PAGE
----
Then, as recession took hold, the number of horses in the system started to drop, slowly at first, dipping back below the 4,000 mark in the 2012-13 season (3,930). This was followed by four seasons of continued contraction, culminating in a total of 2,755 last season, the lowest total since 2,445 certificates were recorded in 2001, the year of foot and mouth. These reductions are reflected in a corresponding drop in the number of runners per season, from a historic high of 11,622 in the 2008-09 season to 5,476 in 2016-17.

The one consolation from last year’s total was that it was almost on a par with the previous season’s figure of 5,482. This may imply an arresting of the slide which has continued until now, against the general national trend of economic recovery.

The shortage of runners is at its most apparent in races for older horses, reflecting the loss from the sport of small-time handlers. In Kelleher’s words, “the farmer with one or two horses, the breeder who keeps one to train at home”.

Eugene O'Sullivan fears Irish point-to-pointing is in a serious situation

In the 2008-09 season 367 individual handlers recorded at least one point-to-point win. The figure has dropped in every subsequent year, with the pace of decline particularly marked over the past five seasons to reach a figure of 232 in 2016-17.

The lobbying undertaken by Kelleher and colleagues, including trainer Eugene O’Sullivan, bore early dividends. Last December, prize-money for maidens other than those in the four-year-old and five-year-old categories was raised from €800 to €1,200, and the grant to hunt committees was boosted from €4,500 to €6,500 per meeting. With the backing of the Turf Club’s INHS committee the total funding for point-to-point racing jumped by €728,000 to €2.2m, including €745,000 in integrity costs.

Real problems
However, O’Sullivan is pessimistic about the outlook. “We’re potentially in a very serious situation,” he said. “Away from the four- and five-year-old maidens there are real problems. We need to fund the other races, the maidens for older horses, the mares’ races, the winners’ races and the opens to try to win back the owners and the small-scale handlers who have disappeared. If things go on at this rate we soon won’t have the number of horses to run a full six-race card.”

He added: “I used to have owners who would start horses in points at six, or even seven, and hope to go on to the track if they’re good enough. That side of the business is completely gone now, and it’s all about the four-year-old category, dominated by very professional operators who are mopping up the maidens and looking to sell quickly.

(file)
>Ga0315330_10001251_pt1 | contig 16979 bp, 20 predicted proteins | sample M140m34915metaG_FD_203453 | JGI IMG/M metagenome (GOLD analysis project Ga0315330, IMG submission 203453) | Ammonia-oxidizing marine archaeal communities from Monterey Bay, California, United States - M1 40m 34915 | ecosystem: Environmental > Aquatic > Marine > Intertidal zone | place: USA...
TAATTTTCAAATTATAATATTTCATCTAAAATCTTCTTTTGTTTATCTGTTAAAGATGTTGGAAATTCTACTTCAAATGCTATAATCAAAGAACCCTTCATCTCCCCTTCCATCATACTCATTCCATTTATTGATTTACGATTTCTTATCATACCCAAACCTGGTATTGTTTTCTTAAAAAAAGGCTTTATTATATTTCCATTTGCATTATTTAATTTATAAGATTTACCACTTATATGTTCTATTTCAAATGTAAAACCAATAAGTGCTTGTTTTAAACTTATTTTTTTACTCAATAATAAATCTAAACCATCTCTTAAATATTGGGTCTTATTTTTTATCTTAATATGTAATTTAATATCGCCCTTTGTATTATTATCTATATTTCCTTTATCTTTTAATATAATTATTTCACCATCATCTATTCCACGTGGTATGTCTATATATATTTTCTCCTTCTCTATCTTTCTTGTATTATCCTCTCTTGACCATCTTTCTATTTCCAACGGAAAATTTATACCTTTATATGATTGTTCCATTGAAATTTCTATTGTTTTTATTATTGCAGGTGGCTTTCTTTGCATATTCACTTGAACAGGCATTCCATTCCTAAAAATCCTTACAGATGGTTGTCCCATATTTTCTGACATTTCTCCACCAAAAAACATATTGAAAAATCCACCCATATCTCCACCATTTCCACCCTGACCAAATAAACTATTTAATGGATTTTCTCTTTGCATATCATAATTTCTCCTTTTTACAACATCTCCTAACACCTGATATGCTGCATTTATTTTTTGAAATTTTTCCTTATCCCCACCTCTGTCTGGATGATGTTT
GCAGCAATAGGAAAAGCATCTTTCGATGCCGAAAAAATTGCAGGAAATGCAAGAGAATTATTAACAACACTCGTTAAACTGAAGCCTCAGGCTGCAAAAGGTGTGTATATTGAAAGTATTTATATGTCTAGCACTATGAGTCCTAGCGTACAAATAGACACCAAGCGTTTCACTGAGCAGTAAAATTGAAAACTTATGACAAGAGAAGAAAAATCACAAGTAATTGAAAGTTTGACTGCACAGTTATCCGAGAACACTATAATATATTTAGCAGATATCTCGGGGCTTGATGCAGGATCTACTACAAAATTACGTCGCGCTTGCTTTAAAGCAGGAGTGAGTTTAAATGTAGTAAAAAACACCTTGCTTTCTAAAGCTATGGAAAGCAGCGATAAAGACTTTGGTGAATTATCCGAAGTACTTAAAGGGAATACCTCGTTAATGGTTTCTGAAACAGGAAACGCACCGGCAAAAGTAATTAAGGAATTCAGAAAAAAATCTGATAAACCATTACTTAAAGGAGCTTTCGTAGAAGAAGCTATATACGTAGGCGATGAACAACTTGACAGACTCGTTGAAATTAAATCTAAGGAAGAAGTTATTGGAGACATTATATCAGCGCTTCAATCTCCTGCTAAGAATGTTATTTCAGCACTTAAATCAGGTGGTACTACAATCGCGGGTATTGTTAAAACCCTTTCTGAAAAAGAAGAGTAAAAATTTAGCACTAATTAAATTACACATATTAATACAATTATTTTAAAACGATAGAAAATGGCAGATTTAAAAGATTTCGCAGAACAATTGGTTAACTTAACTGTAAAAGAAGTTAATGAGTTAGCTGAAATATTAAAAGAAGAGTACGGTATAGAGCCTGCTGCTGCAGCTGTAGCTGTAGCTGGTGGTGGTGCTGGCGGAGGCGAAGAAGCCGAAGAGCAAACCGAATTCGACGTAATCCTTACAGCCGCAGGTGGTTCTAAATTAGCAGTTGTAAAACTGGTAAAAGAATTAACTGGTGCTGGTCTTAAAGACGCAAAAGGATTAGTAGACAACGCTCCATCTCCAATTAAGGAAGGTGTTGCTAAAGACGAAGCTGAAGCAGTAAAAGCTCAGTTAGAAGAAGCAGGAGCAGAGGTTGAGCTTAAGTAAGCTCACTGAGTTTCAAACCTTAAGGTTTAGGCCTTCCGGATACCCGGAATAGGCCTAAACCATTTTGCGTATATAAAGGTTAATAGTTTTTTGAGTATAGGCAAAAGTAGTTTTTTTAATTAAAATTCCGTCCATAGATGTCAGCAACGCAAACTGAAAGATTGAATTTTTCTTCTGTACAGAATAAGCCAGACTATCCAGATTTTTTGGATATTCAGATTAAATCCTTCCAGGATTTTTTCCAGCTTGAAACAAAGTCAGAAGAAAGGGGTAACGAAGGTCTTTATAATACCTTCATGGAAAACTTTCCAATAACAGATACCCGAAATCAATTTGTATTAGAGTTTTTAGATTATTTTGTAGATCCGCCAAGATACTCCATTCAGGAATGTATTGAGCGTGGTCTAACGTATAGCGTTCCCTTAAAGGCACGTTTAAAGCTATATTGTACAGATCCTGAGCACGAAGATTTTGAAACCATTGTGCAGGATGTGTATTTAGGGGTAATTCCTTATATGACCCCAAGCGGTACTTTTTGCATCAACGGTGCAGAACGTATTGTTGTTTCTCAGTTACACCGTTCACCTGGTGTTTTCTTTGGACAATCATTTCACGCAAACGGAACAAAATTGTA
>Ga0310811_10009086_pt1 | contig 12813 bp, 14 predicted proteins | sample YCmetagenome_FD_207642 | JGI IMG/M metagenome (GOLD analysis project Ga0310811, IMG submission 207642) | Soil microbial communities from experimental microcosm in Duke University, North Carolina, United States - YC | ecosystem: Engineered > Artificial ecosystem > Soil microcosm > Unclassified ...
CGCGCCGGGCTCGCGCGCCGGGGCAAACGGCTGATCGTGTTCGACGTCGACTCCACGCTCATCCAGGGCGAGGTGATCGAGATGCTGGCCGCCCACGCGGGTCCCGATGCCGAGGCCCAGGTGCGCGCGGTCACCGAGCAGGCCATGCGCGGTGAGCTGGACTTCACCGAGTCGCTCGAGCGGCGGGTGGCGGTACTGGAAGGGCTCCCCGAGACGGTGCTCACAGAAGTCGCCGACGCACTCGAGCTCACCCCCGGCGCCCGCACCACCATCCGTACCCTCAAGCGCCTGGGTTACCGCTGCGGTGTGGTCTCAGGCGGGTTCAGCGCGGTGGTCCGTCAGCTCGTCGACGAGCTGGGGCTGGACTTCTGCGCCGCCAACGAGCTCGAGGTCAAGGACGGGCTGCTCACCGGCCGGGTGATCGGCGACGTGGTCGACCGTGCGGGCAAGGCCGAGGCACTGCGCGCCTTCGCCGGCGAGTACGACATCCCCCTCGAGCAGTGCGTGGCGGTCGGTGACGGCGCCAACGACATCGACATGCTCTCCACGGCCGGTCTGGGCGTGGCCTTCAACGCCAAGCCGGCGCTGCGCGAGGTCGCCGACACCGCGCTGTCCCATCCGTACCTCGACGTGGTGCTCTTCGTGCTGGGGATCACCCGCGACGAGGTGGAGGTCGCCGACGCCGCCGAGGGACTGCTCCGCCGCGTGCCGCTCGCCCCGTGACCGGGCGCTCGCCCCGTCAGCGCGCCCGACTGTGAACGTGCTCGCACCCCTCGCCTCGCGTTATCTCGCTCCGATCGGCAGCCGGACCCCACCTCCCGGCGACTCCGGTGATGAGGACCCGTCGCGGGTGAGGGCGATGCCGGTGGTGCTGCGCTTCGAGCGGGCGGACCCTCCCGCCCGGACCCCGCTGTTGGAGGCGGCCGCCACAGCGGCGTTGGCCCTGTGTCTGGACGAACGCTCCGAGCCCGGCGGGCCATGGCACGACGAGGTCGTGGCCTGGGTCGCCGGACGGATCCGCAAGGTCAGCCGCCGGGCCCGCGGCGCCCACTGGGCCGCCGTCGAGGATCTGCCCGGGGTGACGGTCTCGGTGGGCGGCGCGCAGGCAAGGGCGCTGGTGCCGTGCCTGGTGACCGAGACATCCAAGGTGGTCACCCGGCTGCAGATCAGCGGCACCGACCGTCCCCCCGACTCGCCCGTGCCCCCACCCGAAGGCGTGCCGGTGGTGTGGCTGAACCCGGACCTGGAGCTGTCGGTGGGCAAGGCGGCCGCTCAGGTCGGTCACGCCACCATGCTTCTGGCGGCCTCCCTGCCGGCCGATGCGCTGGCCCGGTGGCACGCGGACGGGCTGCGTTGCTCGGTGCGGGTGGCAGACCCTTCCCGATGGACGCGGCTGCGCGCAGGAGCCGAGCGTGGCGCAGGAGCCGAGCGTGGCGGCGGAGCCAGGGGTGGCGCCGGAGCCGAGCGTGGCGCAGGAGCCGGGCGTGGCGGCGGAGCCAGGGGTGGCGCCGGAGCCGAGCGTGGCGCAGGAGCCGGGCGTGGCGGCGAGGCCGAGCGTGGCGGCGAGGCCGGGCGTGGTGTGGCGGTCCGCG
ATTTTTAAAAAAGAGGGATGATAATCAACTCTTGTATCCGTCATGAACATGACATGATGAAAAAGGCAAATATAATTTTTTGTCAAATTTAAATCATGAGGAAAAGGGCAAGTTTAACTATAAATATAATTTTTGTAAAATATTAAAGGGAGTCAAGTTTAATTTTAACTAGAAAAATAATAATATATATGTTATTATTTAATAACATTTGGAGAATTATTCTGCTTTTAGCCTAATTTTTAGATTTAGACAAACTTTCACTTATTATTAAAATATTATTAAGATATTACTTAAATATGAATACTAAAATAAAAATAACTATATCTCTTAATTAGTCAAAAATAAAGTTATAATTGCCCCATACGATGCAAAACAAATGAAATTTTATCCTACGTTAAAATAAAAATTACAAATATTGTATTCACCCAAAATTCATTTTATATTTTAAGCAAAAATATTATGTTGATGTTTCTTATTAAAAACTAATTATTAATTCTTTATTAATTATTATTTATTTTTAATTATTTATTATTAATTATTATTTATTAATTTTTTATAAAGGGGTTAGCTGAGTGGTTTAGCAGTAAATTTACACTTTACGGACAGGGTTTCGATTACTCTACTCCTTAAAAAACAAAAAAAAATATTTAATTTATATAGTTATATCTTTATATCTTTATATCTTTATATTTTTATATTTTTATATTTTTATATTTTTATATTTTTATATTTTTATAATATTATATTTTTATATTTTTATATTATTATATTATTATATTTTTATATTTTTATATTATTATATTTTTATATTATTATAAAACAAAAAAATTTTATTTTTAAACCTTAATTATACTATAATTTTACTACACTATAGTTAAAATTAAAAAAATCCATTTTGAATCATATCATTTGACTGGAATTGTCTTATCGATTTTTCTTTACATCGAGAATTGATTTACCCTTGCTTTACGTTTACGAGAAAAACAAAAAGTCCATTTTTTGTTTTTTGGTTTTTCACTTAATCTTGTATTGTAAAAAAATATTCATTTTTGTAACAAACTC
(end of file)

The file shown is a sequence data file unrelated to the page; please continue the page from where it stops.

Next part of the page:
“When you also factor in the likes of Pat Doyle, who trains pointers for Gigginstown, there is precious little room for anyone else.

“Last year only one four-year-old winner was trained in my own area of Cork and Waterford, which was the traditional home of pointing. To me that’s a shocking statistic.”

O’Sullivan’s remarks ring true. When he was champion handler in the 2007-08 season there were three other Cork-based trainers in the top eight on the list. He continues to be influential, along with Robert Tyner, champion three times between 2009 and 2014, and Declan Queally, who has been making a big name for himself in County Waterford, but the region is in danger of becoming a poor relation.

In contrast to Britain, where point-to-pointing is principally about sport, Irish point-to-pointing has always been involved with trade and livelihoods.

O’Sullivan stresses the need to find a balance so that the smaller operator can entertain a realistic chance of returning a profit.

Early concerns
With the 2017-18 season in its relative infancy, it would be unwise to jump to any conclusions, but the relative paucity of runners at the fixtures at Rathcannon in County Limerick and Tinahely in County Wicklow last month, raised early concerns.

The six races at Rathcannon attracted only 31 participants including Youcannotbeserious, an Enda Bolger-trained gelding who was afforded a walkover. Another contest cut up to a match. The Tinahely meeting managed only 41 runners.